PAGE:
“The Beds Were Just Not Available to Her.” When Psychiatric Hospitals Refuse to Admit Patients from Emergency Departments

Posted on May 24, 2024

by Mark C. Joyce, Esq.

In the fall of 2022, Disability Rights Maine (DRM) represented a woman who had been "blue papered"[1] in an emergency department (ED) and was awaiting transfer to a psychiatric bed. She remained in the ED for 65 days until eventually being transferred to a psychiatric unit, two days after DRM filed a Petition for a Writ of Habeas Corpus in the Superior Court against the ED. After receiving treatment, she was discharged back to her apartment.

Her petition acknowledged meeting the standard for emergency involuntary psychiatric hospitalization but argued her due process rights were violated due to the prolonged wait for transfer from the ED to a psychiatric facility.

Some would argue that this case highlights the need for more psychiatric beds in Maine to prevent such lengthy stays in EDs due to long waitlists at psychiatric hospitals. However, a closer examination reveals a different reality.

Although technically moot, the Superior Court held a hearing on her petition even after her discharge. The court, in its opinion, found that her due process rights were indeed violated and she had the right to court appointed legal representation. This opinion is attached as A.F. v. MaineGeneral Medical Center.

The court noted that one reason for her extended stay in the ED was the repeated rejection by numerous psychiatric hospitals, citing reasons such as her acuity level being too high or not fitting their “milieu”. This selection process led to her being "stuck" in the ED, as these hospitals could refuse admission without any waitlist.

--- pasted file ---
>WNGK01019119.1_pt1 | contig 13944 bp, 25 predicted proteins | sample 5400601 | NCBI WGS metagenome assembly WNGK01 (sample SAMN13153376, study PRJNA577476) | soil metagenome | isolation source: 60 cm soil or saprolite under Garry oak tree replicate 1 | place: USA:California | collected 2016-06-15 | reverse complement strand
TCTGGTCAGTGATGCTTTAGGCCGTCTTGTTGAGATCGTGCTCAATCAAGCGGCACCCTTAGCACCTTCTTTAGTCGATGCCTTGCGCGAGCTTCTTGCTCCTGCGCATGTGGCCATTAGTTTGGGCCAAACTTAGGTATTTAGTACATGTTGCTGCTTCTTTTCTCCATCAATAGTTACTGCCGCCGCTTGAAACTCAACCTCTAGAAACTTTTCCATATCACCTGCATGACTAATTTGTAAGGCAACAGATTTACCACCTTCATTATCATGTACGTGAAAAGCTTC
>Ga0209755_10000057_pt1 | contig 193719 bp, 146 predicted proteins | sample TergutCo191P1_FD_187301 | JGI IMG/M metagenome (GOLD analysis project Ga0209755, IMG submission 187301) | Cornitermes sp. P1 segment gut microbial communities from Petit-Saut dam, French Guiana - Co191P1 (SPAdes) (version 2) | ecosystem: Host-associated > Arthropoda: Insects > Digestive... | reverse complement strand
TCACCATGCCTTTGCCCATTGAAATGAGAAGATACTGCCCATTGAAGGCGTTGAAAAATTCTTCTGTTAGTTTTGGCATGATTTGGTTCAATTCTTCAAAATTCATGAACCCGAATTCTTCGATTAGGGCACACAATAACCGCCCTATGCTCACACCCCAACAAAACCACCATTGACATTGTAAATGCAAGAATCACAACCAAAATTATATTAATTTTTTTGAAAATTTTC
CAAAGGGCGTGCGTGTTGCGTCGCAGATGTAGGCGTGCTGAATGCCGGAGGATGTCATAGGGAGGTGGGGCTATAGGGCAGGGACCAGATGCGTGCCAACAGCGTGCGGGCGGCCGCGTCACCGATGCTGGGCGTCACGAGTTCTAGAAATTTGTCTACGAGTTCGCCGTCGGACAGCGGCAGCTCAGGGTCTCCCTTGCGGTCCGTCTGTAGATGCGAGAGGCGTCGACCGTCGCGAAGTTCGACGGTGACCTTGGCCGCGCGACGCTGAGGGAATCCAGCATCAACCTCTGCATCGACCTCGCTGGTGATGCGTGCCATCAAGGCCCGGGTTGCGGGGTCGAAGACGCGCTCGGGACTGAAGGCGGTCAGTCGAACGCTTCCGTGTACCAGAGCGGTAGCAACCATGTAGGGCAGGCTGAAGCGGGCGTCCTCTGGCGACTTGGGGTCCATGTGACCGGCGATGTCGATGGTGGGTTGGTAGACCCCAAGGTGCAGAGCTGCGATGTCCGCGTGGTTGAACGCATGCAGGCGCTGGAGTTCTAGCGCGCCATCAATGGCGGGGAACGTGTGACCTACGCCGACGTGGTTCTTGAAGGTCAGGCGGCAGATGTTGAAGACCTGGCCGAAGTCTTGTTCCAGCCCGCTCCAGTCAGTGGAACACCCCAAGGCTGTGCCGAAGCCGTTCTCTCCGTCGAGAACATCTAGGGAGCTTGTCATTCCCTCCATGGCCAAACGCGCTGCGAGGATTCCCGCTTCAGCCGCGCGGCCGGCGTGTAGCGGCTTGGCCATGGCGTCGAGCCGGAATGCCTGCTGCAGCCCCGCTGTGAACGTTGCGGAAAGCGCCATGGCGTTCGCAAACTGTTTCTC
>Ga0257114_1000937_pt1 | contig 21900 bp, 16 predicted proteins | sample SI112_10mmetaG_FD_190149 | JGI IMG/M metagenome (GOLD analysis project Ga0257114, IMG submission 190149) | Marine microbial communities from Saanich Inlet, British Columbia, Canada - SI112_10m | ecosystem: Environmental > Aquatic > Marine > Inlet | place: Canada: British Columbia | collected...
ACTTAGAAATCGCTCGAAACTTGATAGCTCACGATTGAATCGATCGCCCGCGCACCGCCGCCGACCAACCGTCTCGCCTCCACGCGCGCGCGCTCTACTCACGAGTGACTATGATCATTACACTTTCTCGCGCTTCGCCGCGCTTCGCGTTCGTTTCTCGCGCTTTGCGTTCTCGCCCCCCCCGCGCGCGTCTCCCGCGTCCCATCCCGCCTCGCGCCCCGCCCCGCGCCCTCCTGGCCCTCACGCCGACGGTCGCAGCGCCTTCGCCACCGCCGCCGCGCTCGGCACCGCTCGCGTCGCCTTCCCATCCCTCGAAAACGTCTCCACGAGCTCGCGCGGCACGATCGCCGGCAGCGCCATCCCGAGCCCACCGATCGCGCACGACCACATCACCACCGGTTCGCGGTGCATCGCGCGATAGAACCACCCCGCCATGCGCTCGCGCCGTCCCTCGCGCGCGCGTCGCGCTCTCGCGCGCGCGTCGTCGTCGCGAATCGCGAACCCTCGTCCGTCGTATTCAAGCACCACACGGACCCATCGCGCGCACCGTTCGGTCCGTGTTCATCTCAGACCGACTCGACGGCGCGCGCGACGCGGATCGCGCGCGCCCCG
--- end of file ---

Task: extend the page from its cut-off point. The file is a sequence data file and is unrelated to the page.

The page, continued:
In its decision the Superior Court observed:

Over the course of the 65 days, A.F. was rejected by the following hospitals: Riverview Psychiatric Center, Dorothea Dix Psychiatric Center, Spring Harbor Hospital, Northern Light Acadia Hospital, Southern Maine Medical Center, St. Mary's Regional Medical Center, Mid Coast Hospital, Penobscot Bay Hospital, Maine Medical Center, and MGMC. They all claimed that she was not a good fit for their hospital as her acuity level was too high, or otherwise did not fit their milieu. And these rejections repeatedly occurred while other patients, who were also awaiting admission from MGMC's ED, were admitted to psychiatric hospitals.

The nursing director for the ED at MGMC, testified that there is essentially no "waiting list" for these patients as that term is conventionally understood. Instead, prospective hospitals are permitted to decide whether a patient is a good fit for their facility. If not, the patient and the ED where the patient is being detained, have no option but to accept that decision, and to wait. And wait they did.

Consequently, A.F. found herself confined to the emergency department until one of these hospitals had a change of heart. However, despite more than two months passing, this change didn't materialize until after she filed her petition in the Superior Court.

Hence, increasing the number of beds would not have eased AF's situation in the ED; it would have merely increased the count of beds inaccessible to her.

The court noted:

As her attorney essentially puts it, the beds were just not available to her” (emphasis in original).

How frequently does this scenario unfold, where individuals languish in the ED not due to bed availability but for reasons that could persist indefinitely due to these psychiatric hospitals refusing to admit?

Answering these questions is challenging. The Maine Department of Health and Human Services (DHHS) lacks centralized data on when psychiatric hospitals decline to admit "blue papered" patients from EDs based on reasons such as acuity level or not a good fit for milieu. Consequently, it's difficult to ascertain whether, at a statewide level, individuals remain stuck in the ED primarily due to bed shortages or other reasons.

Furthermore, there's no oversight to evaluate the acceptability of these hospitals' determinations to refuse such patients.